• In regard to how much "credit" a 301 redirect passes from an old source to a new one, it's estimated that it will pass around 90%-95% "juice."

Comments & Feedback

Gaurav Saklani from Mumbai on August 21, 2020:

Thanks for sharing such a wonderful article as i waiting for such article

Ozanera on March 04, 2020:

Thanks for sharing such a wonderful article as i waiting for such article

Keep on sharing the good content. to the Ozanera Products and Services Portal Over the years we’ve seen doctors and hospitals really struggle to find reliable hospital products and services fast. Thank you

long shu juan on September 25, 2019:

the article is very good ,if know much ,please visit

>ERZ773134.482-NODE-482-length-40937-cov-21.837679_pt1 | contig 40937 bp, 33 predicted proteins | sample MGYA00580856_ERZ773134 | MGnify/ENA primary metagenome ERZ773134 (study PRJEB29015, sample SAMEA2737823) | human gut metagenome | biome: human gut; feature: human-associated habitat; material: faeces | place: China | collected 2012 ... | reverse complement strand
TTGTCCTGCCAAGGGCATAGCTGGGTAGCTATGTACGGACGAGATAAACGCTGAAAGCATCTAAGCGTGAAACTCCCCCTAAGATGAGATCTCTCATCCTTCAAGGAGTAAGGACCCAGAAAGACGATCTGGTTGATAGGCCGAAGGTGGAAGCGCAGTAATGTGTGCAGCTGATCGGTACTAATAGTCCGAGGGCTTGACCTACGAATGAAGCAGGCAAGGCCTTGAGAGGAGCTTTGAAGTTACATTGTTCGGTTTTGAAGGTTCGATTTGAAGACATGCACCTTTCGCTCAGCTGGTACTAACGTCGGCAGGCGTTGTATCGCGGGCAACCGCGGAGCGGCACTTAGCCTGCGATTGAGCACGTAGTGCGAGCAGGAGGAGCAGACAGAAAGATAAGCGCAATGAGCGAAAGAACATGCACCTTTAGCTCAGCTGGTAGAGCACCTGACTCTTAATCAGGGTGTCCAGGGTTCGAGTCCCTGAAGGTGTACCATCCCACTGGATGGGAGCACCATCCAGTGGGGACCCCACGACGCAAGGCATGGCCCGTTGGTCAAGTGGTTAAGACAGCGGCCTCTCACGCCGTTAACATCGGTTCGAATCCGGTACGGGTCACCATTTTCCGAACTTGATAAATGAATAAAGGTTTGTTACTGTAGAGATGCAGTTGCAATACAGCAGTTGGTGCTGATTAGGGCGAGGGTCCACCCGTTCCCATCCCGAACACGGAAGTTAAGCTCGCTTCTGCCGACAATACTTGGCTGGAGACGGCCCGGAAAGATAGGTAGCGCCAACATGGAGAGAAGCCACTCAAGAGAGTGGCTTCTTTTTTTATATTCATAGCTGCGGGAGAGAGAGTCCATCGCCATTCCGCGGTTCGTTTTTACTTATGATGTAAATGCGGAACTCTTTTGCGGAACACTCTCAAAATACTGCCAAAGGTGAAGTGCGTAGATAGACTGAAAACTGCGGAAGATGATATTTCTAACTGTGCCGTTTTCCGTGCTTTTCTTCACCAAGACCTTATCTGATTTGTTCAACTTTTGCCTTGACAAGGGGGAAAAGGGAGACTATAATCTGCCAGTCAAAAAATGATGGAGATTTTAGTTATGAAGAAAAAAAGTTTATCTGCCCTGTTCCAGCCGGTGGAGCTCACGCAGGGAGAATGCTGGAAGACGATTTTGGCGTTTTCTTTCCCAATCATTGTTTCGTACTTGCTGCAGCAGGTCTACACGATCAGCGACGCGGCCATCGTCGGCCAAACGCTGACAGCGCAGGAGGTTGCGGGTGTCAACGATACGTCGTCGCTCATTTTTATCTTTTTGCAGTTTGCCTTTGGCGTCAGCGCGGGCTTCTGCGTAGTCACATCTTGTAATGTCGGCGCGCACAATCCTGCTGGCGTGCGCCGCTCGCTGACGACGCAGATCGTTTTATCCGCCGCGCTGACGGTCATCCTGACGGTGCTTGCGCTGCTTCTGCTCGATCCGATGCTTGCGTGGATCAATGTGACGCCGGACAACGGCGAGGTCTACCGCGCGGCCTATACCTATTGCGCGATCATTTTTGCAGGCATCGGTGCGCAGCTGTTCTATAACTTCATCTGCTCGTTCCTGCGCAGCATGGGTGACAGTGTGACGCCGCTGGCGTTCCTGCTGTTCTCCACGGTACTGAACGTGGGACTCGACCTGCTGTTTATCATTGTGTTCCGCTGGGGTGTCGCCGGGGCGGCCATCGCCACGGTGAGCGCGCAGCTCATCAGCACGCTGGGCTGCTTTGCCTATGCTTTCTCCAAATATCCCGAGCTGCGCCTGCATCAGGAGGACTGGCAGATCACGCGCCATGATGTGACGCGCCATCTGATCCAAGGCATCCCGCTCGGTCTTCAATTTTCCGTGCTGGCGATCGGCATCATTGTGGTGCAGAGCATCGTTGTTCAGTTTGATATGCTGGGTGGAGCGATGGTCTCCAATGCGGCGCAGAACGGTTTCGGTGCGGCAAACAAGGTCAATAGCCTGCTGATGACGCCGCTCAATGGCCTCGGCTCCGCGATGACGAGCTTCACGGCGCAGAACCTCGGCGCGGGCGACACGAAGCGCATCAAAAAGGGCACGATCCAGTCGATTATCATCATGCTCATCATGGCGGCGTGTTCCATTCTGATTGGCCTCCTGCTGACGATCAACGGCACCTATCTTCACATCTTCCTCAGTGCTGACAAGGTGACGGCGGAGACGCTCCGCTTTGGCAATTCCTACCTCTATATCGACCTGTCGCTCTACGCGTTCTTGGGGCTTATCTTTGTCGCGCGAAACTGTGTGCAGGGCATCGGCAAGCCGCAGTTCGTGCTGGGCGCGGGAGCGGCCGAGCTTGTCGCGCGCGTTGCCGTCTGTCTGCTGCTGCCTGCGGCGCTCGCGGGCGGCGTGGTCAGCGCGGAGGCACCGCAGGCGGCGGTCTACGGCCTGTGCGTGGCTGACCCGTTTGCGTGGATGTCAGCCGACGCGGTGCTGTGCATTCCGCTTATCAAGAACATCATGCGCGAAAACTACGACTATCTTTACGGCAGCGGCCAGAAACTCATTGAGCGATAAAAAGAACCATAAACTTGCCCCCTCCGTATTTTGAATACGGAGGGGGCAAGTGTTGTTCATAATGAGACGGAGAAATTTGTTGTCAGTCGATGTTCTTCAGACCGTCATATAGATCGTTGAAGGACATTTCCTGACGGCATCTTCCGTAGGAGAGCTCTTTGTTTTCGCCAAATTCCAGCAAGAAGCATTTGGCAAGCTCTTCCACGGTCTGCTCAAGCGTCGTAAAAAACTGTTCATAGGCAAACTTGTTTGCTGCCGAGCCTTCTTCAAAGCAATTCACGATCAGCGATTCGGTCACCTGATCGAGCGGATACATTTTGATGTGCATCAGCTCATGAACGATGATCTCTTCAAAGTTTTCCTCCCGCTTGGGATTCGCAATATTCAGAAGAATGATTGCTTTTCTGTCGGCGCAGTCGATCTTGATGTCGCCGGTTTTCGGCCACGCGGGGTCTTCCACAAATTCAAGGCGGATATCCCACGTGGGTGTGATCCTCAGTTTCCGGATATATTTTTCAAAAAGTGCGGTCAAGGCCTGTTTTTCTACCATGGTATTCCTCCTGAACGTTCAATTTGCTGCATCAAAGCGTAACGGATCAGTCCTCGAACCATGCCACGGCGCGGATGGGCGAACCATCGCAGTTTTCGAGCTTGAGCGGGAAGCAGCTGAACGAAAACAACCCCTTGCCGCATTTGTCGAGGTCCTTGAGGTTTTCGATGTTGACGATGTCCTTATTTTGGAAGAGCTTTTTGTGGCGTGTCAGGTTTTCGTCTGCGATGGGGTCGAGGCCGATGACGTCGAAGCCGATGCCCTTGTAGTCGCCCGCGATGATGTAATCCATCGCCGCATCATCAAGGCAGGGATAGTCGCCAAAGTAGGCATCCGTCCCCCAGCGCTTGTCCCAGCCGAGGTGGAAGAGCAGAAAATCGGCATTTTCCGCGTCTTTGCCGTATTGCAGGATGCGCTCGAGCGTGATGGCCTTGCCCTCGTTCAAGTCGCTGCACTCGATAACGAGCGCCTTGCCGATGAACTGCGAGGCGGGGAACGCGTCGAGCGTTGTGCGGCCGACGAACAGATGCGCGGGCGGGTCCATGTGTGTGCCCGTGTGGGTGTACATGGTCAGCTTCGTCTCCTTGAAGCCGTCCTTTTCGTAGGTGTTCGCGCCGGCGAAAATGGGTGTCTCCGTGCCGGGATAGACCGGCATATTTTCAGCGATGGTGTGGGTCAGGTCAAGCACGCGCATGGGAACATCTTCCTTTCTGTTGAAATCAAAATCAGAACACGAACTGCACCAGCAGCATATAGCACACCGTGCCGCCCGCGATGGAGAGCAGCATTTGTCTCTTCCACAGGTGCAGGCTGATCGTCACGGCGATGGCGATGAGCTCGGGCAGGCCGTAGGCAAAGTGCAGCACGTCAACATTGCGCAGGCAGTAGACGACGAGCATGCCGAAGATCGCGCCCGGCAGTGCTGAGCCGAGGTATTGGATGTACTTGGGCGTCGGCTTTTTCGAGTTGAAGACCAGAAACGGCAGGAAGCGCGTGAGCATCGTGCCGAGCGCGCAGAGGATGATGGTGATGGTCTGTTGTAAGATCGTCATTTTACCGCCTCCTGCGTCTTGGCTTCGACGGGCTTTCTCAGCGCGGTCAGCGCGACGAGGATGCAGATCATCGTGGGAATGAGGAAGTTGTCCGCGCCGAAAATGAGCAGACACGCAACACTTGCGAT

Redirect Tracker on July 15, 2019:

This blog is very interesting to read. The information shared here is very helpful. Thanks for providing these wonderful websites.

Daniel on March 21, 2019:

Now I have a directory

I want to redirect this directory to a different page but retain pages within that directory. For example, I want to retain

How do I go about that?

Kim Wist from Finland on March 15, 2015:

Thanks, a very useful article.

I have one question concerning my own site and 301:

I made a new website last summer and changed many page names in the process. Littele later I discovered that my rankings dropped from google's page one to page two. I didn't undrestand why, until recently when I realized to redirect all the old page names to the new ones via .htacess.

Before I did this redirecting, I was using google's webmaster tools and asked all the old pages to be removed. There was increase in not found errors and I thought that getting rid of old pages this way is the solution.

It took some time but they were successfully removed.

After this I did all the redirection in my .htaccess, only to find that now I'm sitting in the middle of google's 4:th page.